that they will be partnering up with Netflix. As there were not any direct
regulations over these OTT platforms. As per this partnership made the board
will help to allow Netflix to set their own ratings for all the content
available on their platform.
Moreover, still now till present day there aren't any strict regulations that
regulate these OTT platforms. Also, the UK Government is said to be working on
Next we talk of Singapore. In Singapore it was in the year 2018 that the
regulatory body named IMDA or we can say in full the Infocomm Media Development
Authority had issued a code to regulate these OTT Platform. The content
regulation is quite direct.
Further, in Singapore, as per the guidelines issued by the government, now the
OTT platform will have to rate the content which is available on their platform
and also they have to rate the movies as it is done for the offline movies.
Specific instructions has been mentioned in this code for content that are
available for viewers above 16 + or we can say like for 21 years which is the
Also, it mentions the platform has to make sure parental lock
function has been provided for by them in cases for the content available for
16+ and also should have a proper procedure in place to open such content after
age verification for the content available for 21 years and above. Also, the
regulatory body has also made sure to inform these OTT platforms and also
excluding this code prescribed for them. Also, as per new guidelines they have
to must follow to the already prevailing laws of Singapore.
Australia, Turkey , Indonesia , Kenya and Saudi Arabia are the other few
countries that have put up regulations on the OTT platforms directly or have
other laws to regulate the OTT platforms and it's content.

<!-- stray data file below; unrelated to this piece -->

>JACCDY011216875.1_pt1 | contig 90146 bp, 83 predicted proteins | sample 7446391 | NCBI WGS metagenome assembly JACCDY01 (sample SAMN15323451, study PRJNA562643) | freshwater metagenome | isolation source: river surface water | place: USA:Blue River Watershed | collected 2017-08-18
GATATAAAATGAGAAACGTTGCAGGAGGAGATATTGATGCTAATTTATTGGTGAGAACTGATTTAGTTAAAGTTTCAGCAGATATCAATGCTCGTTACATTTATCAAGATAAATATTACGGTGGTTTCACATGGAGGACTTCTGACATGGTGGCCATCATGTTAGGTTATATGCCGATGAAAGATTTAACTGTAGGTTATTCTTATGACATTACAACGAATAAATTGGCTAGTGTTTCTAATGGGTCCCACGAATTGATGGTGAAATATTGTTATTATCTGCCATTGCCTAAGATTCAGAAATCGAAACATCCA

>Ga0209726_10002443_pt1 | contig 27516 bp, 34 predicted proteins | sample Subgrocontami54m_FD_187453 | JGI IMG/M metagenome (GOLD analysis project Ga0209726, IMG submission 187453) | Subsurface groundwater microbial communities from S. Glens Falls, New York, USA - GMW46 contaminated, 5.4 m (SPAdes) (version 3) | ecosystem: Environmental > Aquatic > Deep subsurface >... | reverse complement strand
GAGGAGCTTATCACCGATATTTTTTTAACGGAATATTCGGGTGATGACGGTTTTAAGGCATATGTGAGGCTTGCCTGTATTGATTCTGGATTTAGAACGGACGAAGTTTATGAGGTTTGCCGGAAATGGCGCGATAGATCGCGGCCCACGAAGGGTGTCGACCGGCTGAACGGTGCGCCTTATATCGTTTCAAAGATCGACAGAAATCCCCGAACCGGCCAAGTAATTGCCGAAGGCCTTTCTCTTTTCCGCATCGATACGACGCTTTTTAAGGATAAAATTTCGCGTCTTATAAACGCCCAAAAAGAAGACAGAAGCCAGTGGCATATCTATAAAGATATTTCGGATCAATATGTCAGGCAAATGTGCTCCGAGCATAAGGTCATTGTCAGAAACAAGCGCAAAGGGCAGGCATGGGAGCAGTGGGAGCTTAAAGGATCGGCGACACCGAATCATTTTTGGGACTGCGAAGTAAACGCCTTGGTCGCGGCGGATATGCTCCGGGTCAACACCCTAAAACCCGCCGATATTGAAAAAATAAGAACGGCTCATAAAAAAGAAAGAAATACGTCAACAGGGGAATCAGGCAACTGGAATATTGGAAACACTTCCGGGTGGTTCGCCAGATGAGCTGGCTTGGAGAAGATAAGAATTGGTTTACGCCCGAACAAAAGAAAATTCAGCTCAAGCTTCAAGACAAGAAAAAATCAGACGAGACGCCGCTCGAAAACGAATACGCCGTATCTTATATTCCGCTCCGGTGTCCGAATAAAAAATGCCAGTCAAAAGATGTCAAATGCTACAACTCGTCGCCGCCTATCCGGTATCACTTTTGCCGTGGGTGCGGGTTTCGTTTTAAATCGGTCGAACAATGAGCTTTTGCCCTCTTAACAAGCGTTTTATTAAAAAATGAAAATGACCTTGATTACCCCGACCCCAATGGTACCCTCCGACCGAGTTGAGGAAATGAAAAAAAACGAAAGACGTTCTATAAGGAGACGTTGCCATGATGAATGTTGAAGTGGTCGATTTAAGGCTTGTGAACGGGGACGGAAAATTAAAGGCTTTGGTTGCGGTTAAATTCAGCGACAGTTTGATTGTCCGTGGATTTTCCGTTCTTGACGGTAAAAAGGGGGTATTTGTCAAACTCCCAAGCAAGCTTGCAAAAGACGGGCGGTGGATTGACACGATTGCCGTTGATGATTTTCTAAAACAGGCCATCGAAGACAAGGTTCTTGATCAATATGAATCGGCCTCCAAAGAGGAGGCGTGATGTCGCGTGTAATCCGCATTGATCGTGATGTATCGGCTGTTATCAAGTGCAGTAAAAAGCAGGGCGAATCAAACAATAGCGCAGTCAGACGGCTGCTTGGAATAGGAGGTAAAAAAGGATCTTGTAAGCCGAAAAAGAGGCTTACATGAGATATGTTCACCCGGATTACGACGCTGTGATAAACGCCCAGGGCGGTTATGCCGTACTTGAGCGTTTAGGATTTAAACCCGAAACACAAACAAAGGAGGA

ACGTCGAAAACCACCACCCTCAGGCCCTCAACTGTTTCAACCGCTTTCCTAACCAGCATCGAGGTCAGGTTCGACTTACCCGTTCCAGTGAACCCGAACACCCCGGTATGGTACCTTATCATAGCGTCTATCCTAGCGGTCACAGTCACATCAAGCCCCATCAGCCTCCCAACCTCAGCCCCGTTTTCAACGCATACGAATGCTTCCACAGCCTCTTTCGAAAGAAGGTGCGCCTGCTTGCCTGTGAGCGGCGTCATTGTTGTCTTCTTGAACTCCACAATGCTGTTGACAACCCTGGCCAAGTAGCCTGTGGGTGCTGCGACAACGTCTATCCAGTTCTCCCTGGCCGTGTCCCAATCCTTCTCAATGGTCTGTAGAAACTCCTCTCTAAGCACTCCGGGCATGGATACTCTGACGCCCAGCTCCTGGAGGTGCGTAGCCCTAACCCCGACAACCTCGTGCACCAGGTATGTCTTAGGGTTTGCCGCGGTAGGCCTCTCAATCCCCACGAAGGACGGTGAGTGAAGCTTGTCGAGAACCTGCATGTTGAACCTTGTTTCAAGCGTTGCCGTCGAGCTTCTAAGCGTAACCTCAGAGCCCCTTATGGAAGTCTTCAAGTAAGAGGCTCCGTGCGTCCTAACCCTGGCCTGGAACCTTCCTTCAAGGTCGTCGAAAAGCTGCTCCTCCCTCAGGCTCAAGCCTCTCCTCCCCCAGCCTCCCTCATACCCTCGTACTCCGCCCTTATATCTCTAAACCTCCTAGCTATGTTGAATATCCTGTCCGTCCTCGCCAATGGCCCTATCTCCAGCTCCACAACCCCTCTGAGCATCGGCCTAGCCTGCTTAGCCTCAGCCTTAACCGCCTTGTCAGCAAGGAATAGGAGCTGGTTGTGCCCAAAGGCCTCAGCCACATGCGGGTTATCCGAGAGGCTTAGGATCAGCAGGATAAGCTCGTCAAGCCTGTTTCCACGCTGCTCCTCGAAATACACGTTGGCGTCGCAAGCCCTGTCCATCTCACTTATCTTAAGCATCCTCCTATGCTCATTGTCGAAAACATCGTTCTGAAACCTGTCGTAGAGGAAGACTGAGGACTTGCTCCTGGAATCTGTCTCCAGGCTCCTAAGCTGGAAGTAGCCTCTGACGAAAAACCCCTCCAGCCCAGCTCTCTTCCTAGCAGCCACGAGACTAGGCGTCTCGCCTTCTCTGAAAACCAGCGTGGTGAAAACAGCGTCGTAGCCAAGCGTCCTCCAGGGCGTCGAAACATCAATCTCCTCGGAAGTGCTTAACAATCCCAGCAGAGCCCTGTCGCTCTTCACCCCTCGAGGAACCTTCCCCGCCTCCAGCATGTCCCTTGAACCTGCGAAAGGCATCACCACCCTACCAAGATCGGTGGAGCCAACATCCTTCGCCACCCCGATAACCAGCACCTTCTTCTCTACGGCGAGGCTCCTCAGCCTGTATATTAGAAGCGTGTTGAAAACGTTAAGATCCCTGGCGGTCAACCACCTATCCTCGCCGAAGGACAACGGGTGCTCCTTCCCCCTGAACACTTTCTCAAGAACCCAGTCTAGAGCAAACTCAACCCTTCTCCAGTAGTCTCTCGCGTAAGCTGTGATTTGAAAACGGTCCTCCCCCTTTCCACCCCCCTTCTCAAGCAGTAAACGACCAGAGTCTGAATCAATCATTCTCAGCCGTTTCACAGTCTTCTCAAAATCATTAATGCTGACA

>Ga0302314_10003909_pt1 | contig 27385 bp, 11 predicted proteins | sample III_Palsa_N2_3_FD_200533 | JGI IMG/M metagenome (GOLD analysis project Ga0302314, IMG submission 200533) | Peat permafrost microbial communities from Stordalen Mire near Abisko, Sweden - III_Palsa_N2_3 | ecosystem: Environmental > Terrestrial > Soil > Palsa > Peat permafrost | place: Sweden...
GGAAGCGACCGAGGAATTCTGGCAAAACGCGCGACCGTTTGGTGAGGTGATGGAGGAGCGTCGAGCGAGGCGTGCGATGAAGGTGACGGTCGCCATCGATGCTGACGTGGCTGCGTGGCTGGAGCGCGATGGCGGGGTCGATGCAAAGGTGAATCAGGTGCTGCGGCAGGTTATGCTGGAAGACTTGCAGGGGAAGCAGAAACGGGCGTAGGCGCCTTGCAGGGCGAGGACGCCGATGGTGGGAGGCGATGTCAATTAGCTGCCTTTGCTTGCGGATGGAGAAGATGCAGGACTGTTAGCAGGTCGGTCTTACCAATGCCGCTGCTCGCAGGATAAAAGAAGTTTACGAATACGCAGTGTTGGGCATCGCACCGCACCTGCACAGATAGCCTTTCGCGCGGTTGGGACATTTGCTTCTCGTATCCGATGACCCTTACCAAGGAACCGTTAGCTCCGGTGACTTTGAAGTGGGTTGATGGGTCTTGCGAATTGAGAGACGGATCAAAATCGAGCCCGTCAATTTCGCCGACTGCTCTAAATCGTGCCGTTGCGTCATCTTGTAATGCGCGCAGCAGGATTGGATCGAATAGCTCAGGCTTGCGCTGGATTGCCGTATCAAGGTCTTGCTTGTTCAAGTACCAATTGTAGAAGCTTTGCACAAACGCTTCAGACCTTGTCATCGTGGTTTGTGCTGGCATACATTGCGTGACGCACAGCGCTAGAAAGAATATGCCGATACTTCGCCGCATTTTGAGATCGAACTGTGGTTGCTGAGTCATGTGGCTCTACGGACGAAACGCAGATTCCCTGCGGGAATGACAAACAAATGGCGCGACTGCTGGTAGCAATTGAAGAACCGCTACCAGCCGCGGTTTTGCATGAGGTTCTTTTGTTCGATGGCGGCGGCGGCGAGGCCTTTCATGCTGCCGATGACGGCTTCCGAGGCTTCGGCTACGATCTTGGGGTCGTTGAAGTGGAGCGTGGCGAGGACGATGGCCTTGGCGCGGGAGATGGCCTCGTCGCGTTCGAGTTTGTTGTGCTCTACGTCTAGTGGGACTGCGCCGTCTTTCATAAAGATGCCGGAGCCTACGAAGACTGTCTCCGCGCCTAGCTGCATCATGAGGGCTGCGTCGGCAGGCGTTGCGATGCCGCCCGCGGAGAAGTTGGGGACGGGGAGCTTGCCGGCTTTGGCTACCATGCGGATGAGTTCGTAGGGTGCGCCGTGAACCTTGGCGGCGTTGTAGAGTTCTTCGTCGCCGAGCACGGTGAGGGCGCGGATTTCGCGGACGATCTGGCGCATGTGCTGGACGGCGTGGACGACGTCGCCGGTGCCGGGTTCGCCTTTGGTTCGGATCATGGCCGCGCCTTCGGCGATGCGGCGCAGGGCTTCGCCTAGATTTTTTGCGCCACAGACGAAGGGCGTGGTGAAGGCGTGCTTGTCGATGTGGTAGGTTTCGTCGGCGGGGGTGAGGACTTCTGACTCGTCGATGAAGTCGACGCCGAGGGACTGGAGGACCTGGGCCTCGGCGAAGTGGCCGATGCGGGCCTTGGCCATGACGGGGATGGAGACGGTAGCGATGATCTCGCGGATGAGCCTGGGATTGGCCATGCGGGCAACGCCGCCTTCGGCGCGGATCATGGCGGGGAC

Role played by the judiciary:
In absence of any specific rules, regulations and codes made, the Courts have by
and large resisted attempts by mode of different individuals and groups to bring
about regulation and a regulatory code for the OTT industry through the route of
Further we can see that one of the earliest cases asking for interference by
the courts with respect to OTT platforms was Nikhil Bhalla v. Union of India &
Ors, which was heard by Delhi High Court in the year 2018. This case had
concerned censoring certain scenes/dialogues in the series of Netflix named
'Sacred Games'. In this case, the Court took a liberal and expansive view and
dismissed the petition by saying that it doesn't want to curtail anybody's
This was one of a few notable instances where the government itself
argued against censorship (Justice for Rights Foundation v. Union of
India being another such case). The other case further calling for the
censorship of a web-series for calling lawyers 'thieves' was also dismissed by
the Delhi High Court.
Further, We can see that the various other high courts like the Calcutta High
Court and also the Allahabad High Court have also rejected various petitions
that demand regulation/censorship of content on OTT platforms.
Not only this but it was a division bench of the Karnataka High Court that had
also ruled out the applicability of the Cinematograph Act, 1952 to media
available on OTT platforms.
Last but not the least it can be concluded that still government has made
regulatory code to regulate the OTT Platforms but still there is increase of
violence, anger, obscenity etc. which is affecting the youngsters. It can be
seen in recent and past years that the censorship wars of movies on theatres is
not new to content makers in India as many films in theatres got famous as they
created a scene of war between the content creators and the censor boards.
Due to this different regulations and redressal mechanism are formulated by the
government of India. All these initiatives took by the government will surely
help to deal with the complaints and grievances of the public related to OTT
Platforms and there will be no involvement of courts anymore.
Written By: Aradhaya Singh
- Cinematographic Act 1952, Act no. 37 of 1952, Acts of Parliament, 1952
- Information Technology Act 2000, Act no. 21 of 2000, Acts of Parliament,
- India Const. Art 19 , cl 1
- India Const. Art 19, cl 2
- Pen. Code 293
- Pen. Code � 295 (A) �
- Pen. Code � 499
- Pen. Code � 354
- The Indecent Representation of Women (Prohibition) Act 1986, Act no. 60
of 1986, Acts of Parliament, 1986 (India)
- POCSO Act 2012, Act no. 32 of 2012, Acts of Parliament, 2012 (India
- Shivika Gupta, Regulation of the OTT platforms, IP Leaders, (April 6,
- Nikhil Bhalla vs Union of India & Ors., Delhi High Court, W.P(C)
- Justice for Rights Foundation vs Union of India, Delhi High Court, W.P(C)
, A Third Year Law Student Persuing BA LLB At
The Indraprastha Law College, Greater Noida.